Tesla? God no. I did my level best to avoid the media hype, the social chatter and the swarm to Tesla because I just didn’t want one. My resistance was due less to the character and quality of the car than to the polarizing stigma they have here in Silicon Valley, just another emblem of the culture of “one-upmanship.” If you can get yourself past that, then you must endure “fan-boy” Tesla drivers pitted against the financial community and media purporting everything from concerns over the business model to build quality issues, all topped off by the hysteria around Elon’s behavior on the assembly floor and quarterly conference calls.

But that’s just the broader ethos. Equally challenging was that I also had to set aside my upbringing as a “petrol head,” because, yup, I was that kid with the Lamborghini Countach and Ferrari Testerossa posters on my wall growing up. So how in Hell could that kid grow into this old guy contemplating a ride with no noise, no engine and scissor doors on a “people carrier”?

Taking the Datera CEO role and engaging every day in the battle that has become the Bay Area commute was what put me over the edge and led me to get into the “diamond” HOV lane to maintain some semblance of sanity. But I’d already ordered and rescinded two prior TeslaX purchases in the past: I put my name down due to my interest in the doors, which swing upward like an eagle, but bailed after my upbringing got the better of me. Later, I even went to see the recently released Tesla3 at the San Jose Auto Show and was amazed by the looks and cockpit configuration that convinced me I should reconsider. But I remained conflicted.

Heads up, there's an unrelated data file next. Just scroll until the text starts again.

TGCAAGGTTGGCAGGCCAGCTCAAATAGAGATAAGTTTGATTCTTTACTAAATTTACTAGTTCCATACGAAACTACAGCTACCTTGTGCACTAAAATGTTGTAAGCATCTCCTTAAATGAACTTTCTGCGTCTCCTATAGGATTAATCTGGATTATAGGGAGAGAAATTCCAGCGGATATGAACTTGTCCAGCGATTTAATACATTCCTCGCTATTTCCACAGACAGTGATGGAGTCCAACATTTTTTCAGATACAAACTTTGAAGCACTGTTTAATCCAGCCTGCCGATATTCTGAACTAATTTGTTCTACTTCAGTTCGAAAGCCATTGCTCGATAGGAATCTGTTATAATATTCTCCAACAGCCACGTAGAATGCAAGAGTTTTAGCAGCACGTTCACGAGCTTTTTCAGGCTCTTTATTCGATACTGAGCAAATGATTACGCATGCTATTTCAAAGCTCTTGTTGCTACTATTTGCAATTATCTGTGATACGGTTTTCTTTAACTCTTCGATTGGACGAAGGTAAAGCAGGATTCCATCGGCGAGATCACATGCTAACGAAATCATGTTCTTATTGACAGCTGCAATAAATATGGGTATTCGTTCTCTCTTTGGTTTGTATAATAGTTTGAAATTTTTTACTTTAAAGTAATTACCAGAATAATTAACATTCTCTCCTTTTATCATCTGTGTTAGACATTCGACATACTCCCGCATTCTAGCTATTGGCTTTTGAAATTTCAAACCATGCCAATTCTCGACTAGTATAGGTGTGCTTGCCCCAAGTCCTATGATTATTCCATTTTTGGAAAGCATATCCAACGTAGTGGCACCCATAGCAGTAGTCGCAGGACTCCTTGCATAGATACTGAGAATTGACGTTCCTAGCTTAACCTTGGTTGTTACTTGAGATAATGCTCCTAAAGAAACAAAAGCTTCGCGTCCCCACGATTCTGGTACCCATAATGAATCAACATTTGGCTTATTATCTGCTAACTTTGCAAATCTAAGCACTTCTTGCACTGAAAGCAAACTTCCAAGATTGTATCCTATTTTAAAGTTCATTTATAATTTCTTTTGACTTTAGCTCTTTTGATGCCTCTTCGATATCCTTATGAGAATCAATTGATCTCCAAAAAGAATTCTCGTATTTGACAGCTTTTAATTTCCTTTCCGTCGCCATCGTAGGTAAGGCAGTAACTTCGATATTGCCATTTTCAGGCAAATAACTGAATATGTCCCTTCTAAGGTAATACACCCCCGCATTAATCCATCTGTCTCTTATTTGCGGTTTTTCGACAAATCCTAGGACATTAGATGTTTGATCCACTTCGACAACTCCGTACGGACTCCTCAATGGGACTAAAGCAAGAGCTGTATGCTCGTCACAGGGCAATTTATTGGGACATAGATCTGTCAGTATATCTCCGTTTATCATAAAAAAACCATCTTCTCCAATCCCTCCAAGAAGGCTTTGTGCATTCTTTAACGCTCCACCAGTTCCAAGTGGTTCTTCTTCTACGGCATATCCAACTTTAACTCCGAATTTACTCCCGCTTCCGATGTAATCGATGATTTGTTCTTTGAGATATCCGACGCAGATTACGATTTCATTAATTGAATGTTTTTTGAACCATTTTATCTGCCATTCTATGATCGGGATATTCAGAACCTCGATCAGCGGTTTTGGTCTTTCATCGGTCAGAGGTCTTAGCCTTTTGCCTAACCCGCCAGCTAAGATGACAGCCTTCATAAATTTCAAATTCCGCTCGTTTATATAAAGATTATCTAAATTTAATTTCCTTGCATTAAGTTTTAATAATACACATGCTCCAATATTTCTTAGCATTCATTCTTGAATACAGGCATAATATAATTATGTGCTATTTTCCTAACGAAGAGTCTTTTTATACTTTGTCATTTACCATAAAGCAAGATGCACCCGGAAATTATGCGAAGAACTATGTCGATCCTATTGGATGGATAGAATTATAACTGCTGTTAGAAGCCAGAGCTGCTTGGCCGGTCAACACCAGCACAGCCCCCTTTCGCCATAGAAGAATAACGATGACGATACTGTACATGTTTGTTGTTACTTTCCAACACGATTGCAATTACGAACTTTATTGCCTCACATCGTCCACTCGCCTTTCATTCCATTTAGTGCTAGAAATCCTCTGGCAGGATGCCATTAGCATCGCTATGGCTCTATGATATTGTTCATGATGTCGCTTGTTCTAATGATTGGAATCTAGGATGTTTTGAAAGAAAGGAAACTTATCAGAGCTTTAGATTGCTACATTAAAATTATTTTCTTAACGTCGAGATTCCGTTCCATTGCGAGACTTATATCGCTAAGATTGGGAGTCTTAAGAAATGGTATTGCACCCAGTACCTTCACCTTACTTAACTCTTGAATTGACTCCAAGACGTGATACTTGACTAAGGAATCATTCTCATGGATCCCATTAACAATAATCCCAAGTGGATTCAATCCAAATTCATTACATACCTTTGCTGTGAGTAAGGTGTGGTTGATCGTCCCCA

Fast forward a few months to when I found myself motoring off to a meeting with one of my board members, who himself had replaced his original Model S with a 3. I was not expecting to be pinned to the back of my seat with just the base dual motor model nor so intrigued by the whole experience. To satisfy my inner geek as well as my HOV need, I put in the order right after the lunch bill showed up. Still no proper test drive, but I figured the convenience would make up for not having a Lamborghini’s look, feel and purr. As for reliability, I just assumed that I’d sort out the reality from the paranoia of the old school auto crowd.

Delivery Day

Taking ownership was a straightforward and simple process since the car was personally driven to my house and the transfer paperwork and signatures took less than a minute, the orientation to the new car took only a couple. Once done, the Tesla delivery guy ordered up an Uber, bid me farewell, and walked down the road to a more obvious meetup point. End of the road, on to the next.